• by MattW (97290) <matt@ender.com> on Wednesday August 27, 2003 @12:01AM (#6801866) Homepage
    Although the vast majority is filtered, I get as many as 2000 spams per day, personally (the downside to having the same email for 8 years). And I am NOT sorry to see SPEWS go. There's no question SPEWS was effective at getting spammers kicked off their networks. Likewise, arresting everyone in a town every time a crime was committed would probably be effective at stopping crime. That doesn't mean it is a good idea. When a blackhole list has something like a 100:1 legit-mai:spam ratio for blocked messages, the ends no longer justifies the means, in my book. I've had more legitimate mail blocked to or from me or companies I've administered servers for by SPEWS than any other cause in the past few years.

    Now, let's continue to turn our attention towards methods of stopping spam that don't involve dropping 100x as much legitimate mail.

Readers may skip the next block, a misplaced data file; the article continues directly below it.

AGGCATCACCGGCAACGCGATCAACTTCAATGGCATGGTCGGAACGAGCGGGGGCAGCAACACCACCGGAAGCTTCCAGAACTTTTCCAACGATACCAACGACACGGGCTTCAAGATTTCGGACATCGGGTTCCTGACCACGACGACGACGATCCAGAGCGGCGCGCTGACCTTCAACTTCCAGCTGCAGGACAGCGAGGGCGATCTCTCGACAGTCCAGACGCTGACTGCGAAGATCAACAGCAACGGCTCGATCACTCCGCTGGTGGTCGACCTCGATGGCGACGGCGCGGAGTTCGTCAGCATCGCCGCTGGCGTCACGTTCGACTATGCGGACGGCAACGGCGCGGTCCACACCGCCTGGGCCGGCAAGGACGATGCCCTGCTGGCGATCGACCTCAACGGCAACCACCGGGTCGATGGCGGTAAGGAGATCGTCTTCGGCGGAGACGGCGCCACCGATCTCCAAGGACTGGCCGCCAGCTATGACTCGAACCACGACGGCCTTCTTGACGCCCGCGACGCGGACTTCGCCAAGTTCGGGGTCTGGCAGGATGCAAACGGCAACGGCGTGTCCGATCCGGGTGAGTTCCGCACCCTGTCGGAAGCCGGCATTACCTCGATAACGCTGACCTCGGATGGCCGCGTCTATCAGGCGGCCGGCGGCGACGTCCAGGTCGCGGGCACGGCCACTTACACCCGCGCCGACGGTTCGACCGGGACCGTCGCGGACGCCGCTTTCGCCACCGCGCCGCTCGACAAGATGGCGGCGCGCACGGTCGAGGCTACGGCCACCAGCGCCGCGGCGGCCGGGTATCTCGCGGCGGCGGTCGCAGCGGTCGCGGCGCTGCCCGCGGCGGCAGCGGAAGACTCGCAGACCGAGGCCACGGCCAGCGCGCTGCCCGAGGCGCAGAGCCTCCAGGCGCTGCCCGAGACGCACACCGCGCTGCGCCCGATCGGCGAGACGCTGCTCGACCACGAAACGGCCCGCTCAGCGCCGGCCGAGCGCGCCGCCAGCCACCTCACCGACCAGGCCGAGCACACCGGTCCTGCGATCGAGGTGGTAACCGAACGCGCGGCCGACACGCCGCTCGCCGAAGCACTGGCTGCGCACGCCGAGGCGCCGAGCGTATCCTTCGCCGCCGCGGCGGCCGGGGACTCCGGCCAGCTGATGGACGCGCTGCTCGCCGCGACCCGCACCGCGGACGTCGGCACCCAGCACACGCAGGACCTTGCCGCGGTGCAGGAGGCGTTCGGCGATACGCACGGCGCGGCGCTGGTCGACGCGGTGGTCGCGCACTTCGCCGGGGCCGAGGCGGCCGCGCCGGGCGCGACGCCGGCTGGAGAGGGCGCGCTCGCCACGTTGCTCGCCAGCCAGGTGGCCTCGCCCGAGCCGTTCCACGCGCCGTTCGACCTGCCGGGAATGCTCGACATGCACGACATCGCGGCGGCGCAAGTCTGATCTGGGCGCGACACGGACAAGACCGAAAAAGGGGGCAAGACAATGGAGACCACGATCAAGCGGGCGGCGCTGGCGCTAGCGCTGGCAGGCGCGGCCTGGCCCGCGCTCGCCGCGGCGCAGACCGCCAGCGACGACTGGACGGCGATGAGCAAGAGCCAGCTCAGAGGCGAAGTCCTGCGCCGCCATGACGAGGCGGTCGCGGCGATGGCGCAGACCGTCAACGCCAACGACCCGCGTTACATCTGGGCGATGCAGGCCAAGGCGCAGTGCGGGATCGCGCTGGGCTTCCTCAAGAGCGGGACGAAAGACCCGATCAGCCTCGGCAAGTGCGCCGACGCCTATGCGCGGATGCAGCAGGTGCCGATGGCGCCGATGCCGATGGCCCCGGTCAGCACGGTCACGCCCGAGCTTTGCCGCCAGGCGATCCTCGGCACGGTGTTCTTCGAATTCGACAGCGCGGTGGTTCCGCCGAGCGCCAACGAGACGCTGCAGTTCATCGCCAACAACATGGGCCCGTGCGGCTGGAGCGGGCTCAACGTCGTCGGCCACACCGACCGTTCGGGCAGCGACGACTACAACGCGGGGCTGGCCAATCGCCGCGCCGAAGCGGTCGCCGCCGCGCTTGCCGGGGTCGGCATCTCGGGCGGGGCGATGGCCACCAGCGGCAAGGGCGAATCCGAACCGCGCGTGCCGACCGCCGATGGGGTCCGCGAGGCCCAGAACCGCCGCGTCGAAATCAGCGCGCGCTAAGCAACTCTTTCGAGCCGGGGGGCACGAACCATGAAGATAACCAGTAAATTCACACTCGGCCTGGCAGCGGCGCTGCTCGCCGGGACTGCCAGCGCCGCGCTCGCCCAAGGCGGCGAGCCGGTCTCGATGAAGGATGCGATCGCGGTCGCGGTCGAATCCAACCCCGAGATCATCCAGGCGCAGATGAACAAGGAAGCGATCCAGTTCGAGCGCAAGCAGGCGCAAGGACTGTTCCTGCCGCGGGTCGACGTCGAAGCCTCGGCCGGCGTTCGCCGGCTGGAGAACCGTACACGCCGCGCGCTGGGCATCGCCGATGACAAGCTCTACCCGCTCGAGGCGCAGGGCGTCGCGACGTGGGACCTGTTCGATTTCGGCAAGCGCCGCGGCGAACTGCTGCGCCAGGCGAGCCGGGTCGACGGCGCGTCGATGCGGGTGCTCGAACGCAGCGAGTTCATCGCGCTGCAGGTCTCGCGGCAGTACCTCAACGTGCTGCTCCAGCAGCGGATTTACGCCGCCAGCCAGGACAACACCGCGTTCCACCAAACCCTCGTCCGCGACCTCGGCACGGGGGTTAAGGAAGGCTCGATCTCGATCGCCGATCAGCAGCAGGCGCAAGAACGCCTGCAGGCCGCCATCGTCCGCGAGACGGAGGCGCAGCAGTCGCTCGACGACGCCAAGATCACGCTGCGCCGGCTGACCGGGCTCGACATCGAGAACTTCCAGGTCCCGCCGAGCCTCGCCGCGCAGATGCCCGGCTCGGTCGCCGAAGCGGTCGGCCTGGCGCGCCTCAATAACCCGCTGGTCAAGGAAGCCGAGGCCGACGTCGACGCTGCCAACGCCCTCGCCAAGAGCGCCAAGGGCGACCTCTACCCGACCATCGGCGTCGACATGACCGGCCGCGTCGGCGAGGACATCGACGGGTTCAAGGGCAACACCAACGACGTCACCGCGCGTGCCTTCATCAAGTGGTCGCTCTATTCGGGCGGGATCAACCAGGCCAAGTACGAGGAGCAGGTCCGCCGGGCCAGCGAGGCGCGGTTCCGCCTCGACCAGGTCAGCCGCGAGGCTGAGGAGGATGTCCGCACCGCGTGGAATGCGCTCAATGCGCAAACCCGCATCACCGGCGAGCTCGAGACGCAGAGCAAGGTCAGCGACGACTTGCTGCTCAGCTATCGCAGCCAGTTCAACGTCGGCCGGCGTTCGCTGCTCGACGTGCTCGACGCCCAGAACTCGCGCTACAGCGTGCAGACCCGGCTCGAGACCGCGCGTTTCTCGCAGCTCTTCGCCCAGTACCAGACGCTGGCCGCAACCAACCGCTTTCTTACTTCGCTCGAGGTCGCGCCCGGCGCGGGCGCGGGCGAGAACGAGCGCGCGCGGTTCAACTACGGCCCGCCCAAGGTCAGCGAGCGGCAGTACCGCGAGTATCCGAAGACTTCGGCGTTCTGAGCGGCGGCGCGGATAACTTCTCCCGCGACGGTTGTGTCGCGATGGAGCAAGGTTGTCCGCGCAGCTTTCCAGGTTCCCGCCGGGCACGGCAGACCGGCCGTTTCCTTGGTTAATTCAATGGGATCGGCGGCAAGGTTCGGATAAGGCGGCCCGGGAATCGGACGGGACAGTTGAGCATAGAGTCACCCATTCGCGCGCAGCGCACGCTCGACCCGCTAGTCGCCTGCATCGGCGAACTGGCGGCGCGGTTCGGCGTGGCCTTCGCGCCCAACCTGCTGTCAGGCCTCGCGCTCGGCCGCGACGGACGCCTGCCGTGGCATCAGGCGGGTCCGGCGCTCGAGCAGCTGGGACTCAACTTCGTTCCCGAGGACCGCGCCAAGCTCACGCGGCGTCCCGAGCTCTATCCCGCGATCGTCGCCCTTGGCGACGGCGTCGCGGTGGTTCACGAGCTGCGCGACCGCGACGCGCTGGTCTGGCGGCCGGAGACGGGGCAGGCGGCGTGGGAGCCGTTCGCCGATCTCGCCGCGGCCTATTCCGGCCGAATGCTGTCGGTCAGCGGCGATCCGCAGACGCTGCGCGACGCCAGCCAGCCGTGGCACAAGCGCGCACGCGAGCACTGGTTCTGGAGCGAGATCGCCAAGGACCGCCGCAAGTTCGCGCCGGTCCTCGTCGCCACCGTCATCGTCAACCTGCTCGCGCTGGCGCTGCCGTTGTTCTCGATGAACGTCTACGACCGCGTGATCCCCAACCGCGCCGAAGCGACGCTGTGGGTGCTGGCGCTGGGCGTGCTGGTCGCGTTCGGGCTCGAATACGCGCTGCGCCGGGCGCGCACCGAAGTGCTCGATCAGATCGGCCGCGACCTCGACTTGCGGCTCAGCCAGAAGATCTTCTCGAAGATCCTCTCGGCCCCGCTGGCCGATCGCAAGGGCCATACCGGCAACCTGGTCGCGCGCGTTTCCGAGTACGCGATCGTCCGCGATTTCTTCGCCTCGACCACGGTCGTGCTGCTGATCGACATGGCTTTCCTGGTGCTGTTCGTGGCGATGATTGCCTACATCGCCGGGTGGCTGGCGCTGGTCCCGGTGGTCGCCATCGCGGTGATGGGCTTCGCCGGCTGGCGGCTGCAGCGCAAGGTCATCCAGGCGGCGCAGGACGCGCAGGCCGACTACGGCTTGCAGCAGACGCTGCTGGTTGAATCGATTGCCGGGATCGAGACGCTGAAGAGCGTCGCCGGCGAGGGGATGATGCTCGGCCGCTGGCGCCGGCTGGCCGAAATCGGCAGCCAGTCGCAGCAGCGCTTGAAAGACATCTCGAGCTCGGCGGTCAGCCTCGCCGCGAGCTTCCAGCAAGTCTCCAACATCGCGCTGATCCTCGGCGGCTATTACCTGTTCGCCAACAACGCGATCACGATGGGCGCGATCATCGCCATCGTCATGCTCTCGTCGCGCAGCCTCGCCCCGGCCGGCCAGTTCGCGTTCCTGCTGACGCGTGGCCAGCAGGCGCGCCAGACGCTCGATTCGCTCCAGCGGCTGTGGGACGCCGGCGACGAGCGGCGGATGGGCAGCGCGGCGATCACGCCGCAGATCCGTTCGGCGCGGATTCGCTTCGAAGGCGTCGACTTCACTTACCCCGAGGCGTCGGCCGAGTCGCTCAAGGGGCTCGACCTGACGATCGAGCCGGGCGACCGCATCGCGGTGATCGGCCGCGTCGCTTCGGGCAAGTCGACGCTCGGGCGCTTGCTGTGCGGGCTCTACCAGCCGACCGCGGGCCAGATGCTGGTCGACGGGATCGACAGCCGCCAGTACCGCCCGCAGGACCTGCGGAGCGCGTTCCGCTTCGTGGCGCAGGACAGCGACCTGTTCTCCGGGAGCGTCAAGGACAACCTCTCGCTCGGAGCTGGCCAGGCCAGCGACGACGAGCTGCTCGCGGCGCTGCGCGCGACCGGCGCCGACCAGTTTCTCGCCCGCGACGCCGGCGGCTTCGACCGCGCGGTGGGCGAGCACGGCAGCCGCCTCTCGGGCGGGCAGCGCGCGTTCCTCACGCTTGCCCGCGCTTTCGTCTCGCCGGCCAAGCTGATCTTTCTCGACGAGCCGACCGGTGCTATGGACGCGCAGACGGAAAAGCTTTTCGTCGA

• by krray (605395) * on Wednesday August 27, 2003 @12:11AM (#6801925)
    I don't see the problem. Well, personally at least. I mentioned to the wife, in March I believe, that I sensed something and nailed it on the head (spammers hi-jacking Windows PC's for relaying).

    I have got to say. I sure do like the Unix's. Linux, BSD, OS X -- doesn't matter. A little thinking, some *shell* scripts, and even a few hack job "vi" scripts. Version .01 of nothing that I'd want to show any REAL programmer at least. :) It's dirty, ugly, yet very effective...

    I've tried spamassassin, this filter, that filter. For me, my way seems to be working _very_ nicely. I use it at home (Linux), at work (Linux & BSD) and for a few architect friends/clients (OS X). Years ago now (right after the lawyer's emailed me :)I started peppering the Internet with email address' on USENET, and then web pages, etc.

    Those are my harvesting address'. Nobody should EVER email them, realistically. Oh the spammers like to try dictionary type attempts/attacks. Thanks -- I added those to the alias database as well for future attempts.